Report reveals who is making the most out of welfare system

A new report has found that immigrants are overrepresented in welfare payments.

A new report out today has revealed just who is taking home the most in welfare payments with data finding that migrants are over-represented when it comes to aged and carer pensions.

More than 1.5 million people receiving welfare payments are migrants, ranging from those who have lived here most of their lives, to others who have only recently arrived, reports The Australian.

The report has given an eye-opening look into just how our welfare system works and where most of the payments are going.

Around 40 per cent of the 2.5 million people on the aged pension were born overseas – mostly from Greece, Italy and Britain – with many working here for most of their lives.

It turns out carer payments are the fastest growing area of income support, with the majority of recipients coming from the Middle East.

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Iraqi-Australians are the highest portion of the population on the payment, with Lebanese-Australians coming in second.

It is believed the reason for the high number of Middle Eastern recipients is because of their different cultural views about caring for parents. Many are hesitant to put their parents into aged care facilities and receive the carers’ fee because they believe in keeping them at home and looking after them themselves.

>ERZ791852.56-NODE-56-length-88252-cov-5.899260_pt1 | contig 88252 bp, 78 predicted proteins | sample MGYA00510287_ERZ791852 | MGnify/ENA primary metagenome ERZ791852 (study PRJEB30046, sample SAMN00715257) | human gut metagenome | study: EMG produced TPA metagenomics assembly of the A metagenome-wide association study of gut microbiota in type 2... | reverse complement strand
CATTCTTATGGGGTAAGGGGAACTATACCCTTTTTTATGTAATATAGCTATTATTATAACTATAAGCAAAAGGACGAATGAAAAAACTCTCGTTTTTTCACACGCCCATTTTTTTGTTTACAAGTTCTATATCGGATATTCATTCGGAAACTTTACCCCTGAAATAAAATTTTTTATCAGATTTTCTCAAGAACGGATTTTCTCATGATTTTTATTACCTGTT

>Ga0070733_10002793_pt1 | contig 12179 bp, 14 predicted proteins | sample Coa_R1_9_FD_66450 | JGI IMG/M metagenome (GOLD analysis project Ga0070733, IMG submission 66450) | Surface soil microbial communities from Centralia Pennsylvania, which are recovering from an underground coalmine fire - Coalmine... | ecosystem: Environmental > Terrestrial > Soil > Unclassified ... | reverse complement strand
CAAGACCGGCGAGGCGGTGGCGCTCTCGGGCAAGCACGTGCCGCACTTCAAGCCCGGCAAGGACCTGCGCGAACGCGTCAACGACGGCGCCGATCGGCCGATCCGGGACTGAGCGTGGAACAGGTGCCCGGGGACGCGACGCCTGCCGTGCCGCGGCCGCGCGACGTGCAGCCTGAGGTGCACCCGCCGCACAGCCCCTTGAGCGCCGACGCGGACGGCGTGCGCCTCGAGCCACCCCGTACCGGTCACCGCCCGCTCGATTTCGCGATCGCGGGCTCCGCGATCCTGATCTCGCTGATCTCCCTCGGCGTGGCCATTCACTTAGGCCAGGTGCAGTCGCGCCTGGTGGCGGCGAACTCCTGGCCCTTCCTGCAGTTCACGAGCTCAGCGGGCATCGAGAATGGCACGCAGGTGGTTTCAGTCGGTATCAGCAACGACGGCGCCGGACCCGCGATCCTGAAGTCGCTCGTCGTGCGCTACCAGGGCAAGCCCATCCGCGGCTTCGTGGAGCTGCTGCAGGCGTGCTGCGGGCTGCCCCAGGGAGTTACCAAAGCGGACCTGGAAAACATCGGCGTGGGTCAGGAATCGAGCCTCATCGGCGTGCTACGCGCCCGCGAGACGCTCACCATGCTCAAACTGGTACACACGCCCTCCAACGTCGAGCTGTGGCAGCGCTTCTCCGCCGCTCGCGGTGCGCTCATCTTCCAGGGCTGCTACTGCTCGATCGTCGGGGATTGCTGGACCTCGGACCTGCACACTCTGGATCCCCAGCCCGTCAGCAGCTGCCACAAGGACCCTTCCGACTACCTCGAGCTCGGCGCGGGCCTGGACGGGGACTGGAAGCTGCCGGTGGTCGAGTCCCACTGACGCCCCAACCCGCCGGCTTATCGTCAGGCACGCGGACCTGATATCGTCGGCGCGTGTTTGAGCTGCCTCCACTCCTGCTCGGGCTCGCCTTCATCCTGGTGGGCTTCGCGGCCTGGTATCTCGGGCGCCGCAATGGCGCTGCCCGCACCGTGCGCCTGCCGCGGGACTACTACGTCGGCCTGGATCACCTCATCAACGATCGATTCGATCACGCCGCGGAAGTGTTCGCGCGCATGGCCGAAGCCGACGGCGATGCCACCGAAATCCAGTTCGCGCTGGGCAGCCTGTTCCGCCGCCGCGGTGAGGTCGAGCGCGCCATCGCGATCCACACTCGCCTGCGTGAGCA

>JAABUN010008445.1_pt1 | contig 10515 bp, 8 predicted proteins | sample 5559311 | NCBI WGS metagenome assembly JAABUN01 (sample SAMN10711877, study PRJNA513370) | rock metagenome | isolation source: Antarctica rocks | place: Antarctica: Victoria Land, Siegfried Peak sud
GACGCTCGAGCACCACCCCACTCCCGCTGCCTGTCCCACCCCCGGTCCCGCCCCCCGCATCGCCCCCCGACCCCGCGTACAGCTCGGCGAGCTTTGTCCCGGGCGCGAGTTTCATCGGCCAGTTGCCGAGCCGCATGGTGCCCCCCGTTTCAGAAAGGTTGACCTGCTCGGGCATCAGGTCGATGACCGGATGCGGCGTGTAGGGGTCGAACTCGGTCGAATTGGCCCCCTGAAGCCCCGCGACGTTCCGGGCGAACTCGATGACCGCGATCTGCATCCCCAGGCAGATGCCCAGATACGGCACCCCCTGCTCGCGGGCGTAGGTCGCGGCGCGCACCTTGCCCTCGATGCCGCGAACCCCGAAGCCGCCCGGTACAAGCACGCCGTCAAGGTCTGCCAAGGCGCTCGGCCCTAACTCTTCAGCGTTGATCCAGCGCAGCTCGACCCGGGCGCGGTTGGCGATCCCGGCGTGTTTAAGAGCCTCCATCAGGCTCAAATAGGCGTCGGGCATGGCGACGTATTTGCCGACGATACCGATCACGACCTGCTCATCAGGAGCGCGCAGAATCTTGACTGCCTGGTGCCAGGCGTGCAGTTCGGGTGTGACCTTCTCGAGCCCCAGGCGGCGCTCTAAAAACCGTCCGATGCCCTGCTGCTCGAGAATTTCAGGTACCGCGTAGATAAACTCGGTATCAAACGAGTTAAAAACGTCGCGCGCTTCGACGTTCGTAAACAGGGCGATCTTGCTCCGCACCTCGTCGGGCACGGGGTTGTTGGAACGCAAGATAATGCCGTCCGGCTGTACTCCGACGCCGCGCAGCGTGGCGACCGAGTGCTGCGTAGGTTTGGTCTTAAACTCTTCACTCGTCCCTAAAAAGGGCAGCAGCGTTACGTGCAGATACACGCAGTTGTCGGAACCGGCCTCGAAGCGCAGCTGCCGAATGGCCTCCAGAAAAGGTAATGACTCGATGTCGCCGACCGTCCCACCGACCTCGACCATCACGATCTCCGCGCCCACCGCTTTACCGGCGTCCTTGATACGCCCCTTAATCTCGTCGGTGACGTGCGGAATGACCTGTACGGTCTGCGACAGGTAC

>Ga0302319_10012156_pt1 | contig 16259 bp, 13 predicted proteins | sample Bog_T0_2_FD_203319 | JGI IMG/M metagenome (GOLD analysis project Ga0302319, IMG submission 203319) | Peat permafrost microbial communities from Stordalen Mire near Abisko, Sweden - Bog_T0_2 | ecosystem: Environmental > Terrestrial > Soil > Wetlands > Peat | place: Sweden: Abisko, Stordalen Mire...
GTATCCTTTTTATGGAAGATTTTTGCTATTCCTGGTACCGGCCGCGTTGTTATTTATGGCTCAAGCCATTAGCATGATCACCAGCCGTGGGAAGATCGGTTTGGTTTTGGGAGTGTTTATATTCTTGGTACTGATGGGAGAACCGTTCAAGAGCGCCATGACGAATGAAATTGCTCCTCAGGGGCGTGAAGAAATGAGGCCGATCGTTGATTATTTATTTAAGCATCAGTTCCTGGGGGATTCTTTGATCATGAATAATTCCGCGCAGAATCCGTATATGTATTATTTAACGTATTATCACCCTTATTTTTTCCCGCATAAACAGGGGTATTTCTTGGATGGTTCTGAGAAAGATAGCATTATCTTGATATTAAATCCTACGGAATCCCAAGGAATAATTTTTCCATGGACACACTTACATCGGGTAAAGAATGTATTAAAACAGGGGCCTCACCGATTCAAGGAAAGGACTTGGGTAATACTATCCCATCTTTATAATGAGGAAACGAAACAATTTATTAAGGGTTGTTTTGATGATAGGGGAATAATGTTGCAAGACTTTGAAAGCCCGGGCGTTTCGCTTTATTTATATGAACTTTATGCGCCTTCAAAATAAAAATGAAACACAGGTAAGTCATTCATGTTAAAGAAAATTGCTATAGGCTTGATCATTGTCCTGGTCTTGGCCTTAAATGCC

When it comes to the dole, it’s people born in Australia who are relying on it most, making up a whopping 73 per cent of dole recipients. They are also over-represented in the disability support payment, taking out 77 per cent of the population claiming it.

Centre for Independent Studies senior research fellow Jeremy Sammut told The Australian it is time for the government to act and “remove perverse incentives” for people to stay on welfare.

However, he also conceded that people’s nationalities and backgrounds had to be taken into account.

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“For example, some people from overseas have a very different attitude to caring for their parents; there would be a reluctance on behalf of ethnic groups to put their elderly parents into care and it is often seen as shameful.

“The other problem of the long-term unemployed and ­welfare dependency is due to the complexity and number of payments and people who may have limited opportunity or likelihood of working.

“That might be because they have limited English or arrive as refugees with few skills to find work in the modern world.”

Are you surprised by these results? Do you receive a welfare payment? Do we need to change the system?